Thursday, May 29, 2014

is europe getting bored with itself, aching for a war?

okay, i'm biting off more than i can chew. alas, living in post-war germany (1954-56) and later under the berlin wall, i'm suspicious. all those castles, all those ruins, new and old, didn't appear on the scene for our sight-seeing pleasure. for some reason they've loved going for each other's juggler, a murderous history of 2000 years. my hope, economics would show them the advantage of unity, hasn't exactly played out. the elections this week put pseudo-fascists in a lot of important positions. 

true, the old countries ain't what they used to be, bottom-heavy with immigrants, new eastern nations joining in, germany the economic power-house. europe suffering from colonization. isn't that ironic? of course, other things contribute. no common language, all the problems of the united states without the breathing room of its landscape and  educational system. maybe too many secure years with high taxes and national health have made the continentals extremely bored.  

years ago, an old woman, probably younger than i am now, said, "life much more interesting in wartime". half the novels coming out stories based in World War II, when the whole earth wallowed in events, individuals heroic or crushed, surviving by playing the piano or counterfeiting money. americans suffered the war from afar, though 365,000 soldiers died. and the returning vets had a hell of a time, probably the same as in this video. 

i wonder if russia backed off from taking more of the ukraine, sensing the europeans would like a fight, something to unify them, to forget the daily routine? boredom causes many wars, as daniel boorstin said in the image, when the united states creating illusions for itself. we do have the same language, and we have fought a bitter civil war. we've learned it's much more entertaining to watch battles from afar. 

i'm rereading aphorisms from the bed of procrustes by nassim taleb:

  In nature we never repeat the same motion; in captivity (office, gym,commute, sports), life is just repetitive-stress injury. NO randomness.

Modernity's double punishment is to make us both age prematurely and live longer

  Don't talk about "progress" in terms of longevity, safety, or comfort before comparing zoo animals to those in the wilderness. 

  Most people fear being without audiovisual stimulation because they are too repetitive when they think and imagine things on their own.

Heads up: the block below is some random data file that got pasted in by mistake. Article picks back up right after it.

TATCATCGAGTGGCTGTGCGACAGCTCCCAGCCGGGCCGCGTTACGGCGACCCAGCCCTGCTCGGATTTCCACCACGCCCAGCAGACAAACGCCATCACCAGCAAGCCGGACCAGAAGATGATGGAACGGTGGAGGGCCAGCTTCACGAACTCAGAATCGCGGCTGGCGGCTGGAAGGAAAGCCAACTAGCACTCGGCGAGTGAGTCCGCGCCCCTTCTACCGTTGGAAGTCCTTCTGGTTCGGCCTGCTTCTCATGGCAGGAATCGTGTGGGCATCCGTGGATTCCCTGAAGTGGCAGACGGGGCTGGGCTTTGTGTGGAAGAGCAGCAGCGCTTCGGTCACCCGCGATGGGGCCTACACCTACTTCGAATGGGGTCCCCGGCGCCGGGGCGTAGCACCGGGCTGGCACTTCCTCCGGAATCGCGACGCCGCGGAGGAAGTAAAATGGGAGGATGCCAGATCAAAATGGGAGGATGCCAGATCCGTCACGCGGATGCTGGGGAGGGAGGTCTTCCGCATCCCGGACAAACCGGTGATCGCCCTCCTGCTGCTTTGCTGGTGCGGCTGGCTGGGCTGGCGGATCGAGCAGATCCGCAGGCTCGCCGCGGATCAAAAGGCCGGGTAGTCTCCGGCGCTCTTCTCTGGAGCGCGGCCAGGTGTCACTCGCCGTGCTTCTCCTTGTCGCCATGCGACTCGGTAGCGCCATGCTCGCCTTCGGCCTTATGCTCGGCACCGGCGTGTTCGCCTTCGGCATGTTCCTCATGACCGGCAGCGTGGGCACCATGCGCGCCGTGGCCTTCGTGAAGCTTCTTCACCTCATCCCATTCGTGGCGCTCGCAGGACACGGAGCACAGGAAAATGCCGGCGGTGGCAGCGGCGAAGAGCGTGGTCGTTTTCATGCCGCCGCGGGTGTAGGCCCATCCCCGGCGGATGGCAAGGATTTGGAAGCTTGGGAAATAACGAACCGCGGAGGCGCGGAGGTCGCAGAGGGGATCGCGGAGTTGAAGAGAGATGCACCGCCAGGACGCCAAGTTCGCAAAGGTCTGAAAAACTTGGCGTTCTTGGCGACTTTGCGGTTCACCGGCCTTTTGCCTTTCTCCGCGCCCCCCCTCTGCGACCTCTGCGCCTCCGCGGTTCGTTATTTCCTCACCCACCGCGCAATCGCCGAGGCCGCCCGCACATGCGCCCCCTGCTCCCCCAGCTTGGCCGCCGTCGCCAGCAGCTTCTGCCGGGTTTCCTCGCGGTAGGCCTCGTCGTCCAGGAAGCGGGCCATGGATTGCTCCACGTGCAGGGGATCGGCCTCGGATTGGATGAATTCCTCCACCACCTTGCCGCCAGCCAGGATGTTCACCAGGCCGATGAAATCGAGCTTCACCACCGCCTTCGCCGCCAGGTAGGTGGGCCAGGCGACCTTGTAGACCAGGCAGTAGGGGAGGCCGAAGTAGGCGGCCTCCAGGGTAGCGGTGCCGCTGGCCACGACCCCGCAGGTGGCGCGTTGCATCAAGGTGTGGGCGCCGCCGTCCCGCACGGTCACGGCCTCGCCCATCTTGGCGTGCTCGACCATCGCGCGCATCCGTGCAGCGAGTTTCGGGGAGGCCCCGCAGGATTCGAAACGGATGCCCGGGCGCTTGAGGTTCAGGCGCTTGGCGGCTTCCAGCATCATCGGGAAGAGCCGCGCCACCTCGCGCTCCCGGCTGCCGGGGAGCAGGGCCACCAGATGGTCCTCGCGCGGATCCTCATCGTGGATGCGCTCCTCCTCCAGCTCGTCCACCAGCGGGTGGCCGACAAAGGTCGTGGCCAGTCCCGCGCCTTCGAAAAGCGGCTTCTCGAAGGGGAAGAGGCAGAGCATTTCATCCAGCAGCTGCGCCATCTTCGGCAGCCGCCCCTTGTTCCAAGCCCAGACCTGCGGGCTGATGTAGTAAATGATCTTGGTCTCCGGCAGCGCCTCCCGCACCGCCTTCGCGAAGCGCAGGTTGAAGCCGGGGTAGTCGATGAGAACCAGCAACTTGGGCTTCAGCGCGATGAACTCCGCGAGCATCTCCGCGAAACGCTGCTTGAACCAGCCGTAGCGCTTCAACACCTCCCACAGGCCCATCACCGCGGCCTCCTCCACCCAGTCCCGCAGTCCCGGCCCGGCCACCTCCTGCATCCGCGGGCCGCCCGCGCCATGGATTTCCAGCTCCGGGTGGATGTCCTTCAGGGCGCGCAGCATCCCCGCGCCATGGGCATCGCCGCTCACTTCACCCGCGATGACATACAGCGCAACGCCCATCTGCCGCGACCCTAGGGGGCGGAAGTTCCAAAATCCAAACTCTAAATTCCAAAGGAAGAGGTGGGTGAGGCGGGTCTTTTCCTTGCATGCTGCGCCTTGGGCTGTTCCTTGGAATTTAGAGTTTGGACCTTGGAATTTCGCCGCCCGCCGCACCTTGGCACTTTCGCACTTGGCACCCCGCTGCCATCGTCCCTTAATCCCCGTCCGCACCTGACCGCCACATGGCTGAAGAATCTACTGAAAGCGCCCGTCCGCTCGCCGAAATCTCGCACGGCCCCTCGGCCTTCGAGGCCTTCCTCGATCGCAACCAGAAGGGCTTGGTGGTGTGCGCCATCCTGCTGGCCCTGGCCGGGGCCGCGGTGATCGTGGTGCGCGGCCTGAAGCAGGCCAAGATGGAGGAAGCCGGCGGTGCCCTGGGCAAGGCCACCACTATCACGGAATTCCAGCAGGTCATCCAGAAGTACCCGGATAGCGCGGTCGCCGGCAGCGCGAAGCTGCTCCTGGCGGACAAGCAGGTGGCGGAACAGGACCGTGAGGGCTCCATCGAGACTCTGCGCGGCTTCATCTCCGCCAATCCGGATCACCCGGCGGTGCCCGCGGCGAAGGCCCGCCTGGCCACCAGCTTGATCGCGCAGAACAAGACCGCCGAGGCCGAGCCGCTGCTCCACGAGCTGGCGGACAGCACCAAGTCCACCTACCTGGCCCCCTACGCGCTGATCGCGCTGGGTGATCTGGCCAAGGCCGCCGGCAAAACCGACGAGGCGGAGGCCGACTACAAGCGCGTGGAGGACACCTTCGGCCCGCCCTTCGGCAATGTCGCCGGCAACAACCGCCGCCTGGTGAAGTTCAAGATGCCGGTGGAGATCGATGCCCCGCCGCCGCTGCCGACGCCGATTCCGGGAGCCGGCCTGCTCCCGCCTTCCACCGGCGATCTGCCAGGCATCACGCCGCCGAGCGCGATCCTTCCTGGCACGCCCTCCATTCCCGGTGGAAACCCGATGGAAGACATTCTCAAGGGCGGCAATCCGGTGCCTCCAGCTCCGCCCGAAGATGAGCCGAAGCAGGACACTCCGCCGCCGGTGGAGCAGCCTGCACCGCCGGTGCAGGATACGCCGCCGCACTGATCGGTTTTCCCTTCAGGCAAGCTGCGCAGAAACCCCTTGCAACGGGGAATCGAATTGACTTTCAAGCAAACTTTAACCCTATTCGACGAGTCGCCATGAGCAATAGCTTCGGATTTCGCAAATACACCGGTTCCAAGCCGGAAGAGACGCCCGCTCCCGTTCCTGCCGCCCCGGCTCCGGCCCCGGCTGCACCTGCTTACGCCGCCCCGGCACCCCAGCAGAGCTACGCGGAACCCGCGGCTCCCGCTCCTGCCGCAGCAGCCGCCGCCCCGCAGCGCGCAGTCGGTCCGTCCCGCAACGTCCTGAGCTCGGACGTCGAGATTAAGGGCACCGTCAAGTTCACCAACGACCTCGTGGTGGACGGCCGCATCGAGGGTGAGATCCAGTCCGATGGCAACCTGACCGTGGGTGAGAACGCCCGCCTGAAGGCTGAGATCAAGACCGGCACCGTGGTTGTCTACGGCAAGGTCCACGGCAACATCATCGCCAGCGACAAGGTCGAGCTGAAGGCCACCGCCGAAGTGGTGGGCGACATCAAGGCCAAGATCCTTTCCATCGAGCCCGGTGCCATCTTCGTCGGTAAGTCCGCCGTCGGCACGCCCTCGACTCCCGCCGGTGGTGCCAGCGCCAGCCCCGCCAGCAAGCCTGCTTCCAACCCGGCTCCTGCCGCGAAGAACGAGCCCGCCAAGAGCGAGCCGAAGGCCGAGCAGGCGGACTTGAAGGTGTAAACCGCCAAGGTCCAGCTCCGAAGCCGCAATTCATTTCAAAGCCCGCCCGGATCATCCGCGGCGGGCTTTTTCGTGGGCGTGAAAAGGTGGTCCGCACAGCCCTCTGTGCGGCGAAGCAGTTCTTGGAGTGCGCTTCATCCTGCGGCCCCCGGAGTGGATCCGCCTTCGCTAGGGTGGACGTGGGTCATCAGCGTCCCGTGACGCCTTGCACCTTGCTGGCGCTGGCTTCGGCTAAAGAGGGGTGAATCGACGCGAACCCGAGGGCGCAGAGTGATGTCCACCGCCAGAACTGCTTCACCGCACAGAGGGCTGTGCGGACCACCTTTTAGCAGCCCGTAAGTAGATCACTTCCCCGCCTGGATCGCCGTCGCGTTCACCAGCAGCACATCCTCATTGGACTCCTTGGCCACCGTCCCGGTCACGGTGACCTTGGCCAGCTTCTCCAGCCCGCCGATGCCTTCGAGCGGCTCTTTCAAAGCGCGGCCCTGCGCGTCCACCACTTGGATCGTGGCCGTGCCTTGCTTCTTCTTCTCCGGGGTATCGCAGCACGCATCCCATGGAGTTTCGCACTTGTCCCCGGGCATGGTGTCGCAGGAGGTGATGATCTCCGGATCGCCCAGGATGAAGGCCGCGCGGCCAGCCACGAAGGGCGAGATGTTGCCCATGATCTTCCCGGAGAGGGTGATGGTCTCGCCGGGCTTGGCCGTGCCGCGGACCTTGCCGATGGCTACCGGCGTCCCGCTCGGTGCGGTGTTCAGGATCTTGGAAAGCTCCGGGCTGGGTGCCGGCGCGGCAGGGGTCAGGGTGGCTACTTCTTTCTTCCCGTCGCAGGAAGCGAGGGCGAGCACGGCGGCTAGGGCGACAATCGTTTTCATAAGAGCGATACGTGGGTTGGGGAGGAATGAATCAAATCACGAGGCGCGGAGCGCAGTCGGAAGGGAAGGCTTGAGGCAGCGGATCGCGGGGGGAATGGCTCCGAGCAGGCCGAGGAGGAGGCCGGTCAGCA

You exist if and only if you are free to do things without a visible objective, with no justification and, above all, outside the dictatorship of someone else's narrative. 

somewhere i read, "people feeling their religion too restrictive, seek a new one with more restrictions." the curse of individuality over tribalism. in the latter everyone has a sense of purpose: the survival of the group." (see video above again) remember: meaning is a feeling, not a thought. logic can't make you as happy as an ice-cream cone. 

working up a facebook page - trying to pull a life together:

Friday, May 9, 2014

in pursuit of the "The Flock"

of course, the whole presentation made me nervous. a college film project, The Flock, unfinished as yet. five students from california traveled the south, interviewing people from this particular religious group. one of them had been raised as part of it, displaced from southern california to alabama on orders from the church leaders. being a minister's kid, experiencing california to montana and back, i could sympathize with with their displacement.

they lived scattered in a southern city, mostly socializing with each other. nothing remarkable, except a point brought up by the academic expert in cults: the group more important than the family. and the children disciplined by everybody, thus displacing the parents with community rules. oddly, in the interviews the parents felt the experience hadn't been 'so bad' while the children felt angry, boiled in oil.

this brought my own experiences back, living cheek by jowel with church structures, attending various activities by command, though my parents not abysmal in this. in fact my mother once yelled at a neighbor for spanking me. montana a kind of hell for her. raised a city kid in oakland, california at twenty-two she made many a faux pas and incensed the women in the church, ie. "How could anybody live with outhouses?" combined with her undiagnosable illness - she'd had a hysterectomy the next year and the surgeon nicked an ovary. i'm sure her experiences struck me to the quick, not to mention she'd a huge scar from an appendectomy when i was in the womb.

during the question and answer period, the border between individual and 'cult' very hazy. the kid from alabama didn't want the focus on him. they'd hundreds of interview hours. how were they to organize it into a compelling movie? their interview questions distilled into twenty-five, it might be interesting to pick the most significant, say eight, and give a cross-section of answers building up to the most intense query.

for me, tribal raising the norm in distant anthropology. freud said, 'the biggest drive of an individual to belong to a circle of 200 or less.' unfortunately, in our ancestors' struggles, they needed to put tribe survival before the individual. in some the kids didn't even know who their fathers were and when they were past a certain age, the doctrines of the community dictated all actions.

obviously, mixing this old style with the modern age of necessary individuality bound to create tensions and bitterness. we rebel against our parents (mostly) while establishing our own domain. where does the boundary of the group impinge on this necessity? alas, any modern mass society would fall apart without the rule of law.

since the following statement made by a modern guru - not to mention being a social hermit myself - i add it with a question mark...?